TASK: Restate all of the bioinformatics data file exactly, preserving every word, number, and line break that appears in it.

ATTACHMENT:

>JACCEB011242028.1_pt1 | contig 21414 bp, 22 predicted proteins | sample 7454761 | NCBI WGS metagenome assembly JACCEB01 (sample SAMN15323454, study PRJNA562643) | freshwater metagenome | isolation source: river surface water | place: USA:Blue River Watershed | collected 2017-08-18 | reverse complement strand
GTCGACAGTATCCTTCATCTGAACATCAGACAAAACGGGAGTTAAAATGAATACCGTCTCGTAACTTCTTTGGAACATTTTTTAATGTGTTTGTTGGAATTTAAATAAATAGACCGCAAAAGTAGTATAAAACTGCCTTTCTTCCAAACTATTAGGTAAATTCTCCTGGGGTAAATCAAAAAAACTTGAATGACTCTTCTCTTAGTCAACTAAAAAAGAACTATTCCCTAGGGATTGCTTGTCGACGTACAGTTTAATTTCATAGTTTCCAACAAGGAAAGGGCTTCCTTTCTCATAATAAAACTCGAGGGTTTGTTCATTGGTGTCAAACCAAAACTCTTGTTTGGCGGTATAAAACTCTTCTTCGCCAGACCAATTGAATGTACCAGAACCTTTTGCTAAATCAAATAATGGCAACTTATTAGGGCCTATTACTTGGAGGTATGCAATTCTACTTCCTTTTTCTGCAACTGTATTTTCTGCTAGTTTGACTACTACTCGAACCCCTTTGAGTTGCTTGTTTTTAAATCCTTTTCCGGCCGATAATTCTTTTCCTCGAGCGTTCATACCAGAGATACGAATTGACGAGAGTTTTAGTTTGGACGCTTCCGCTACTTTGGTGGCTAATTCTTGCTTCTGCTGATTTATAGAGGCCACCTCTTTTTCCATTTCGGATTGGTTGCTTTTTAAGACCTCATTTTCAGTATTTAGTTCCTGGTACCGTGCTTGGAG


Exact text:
>JACCEB011242028.1_pt1 | contig 21414 bp, 22 predicted proteins | sample 7454761 | NCBI WGS metagenome assembly JACCEB01 (sample SAMN15323454, study PRJNA562643) | freshwater metagenome | isolation source: river surface water | place: USA:Blue River Watershed | collected 2017-08-18 | reverse complement strand
GTCGACAGTATCCTTCATCTGAACATCAGACAAAACGGGAGTTAAAATGAATACCGTCTCGTAACTTCTTTGGAACATTTTTTAATGTGTTTGTTGGAATTTAAATAAATAGACCGCAAAAGTAGTATAAAACTGCCTTTCTTCCAAACTATTAGGTAAATTCTCCTGGGGTAAATCAAAAAAACTTGAATGACTCTTCTCTTAGTCAACTAAAAAAGAACTATTCCCTAGGGATTGCTTGTCGACGTACAGTTTAATTTCATAGTTTCCAACAAGGAAAGGGCTTCCTTTCTCATAATAAAACTCGAGGGTTTGTTCATTGGTGTCAAACCAAAACTCTTGTTTGGCGGTATAAAACTCTTCTTCGCCAGACCAATTGAATGTACCAGAACCTTTTGCTAAATCAAATAATGGCAACTTATTAGGGCCTATTACTTGGAGGTATGCAATTCTACTTCCTTTTTCTGCAACTGTATTTTCTGCTAGTTTGACTACTACTCGAACCCCTTTGAGTTGCTTGTTTTTAAATCCTTTTCCGGCCGATAATTCTTTTCCTCGAGCGTTCATACCAGAGATACGAATTGACGAGAGTTTTAGTTTGGACGCTTCCGCTACTTTGGTGGCTAATTCTTGCTTCTGCTGATTTATAGAGGCCACCTCTTTTTCCATTTCGGATTGGTTGCTTTTTAAGACCTCATTTTCAGTATTTAGTTCCTGGTACCGTGCTTGGAG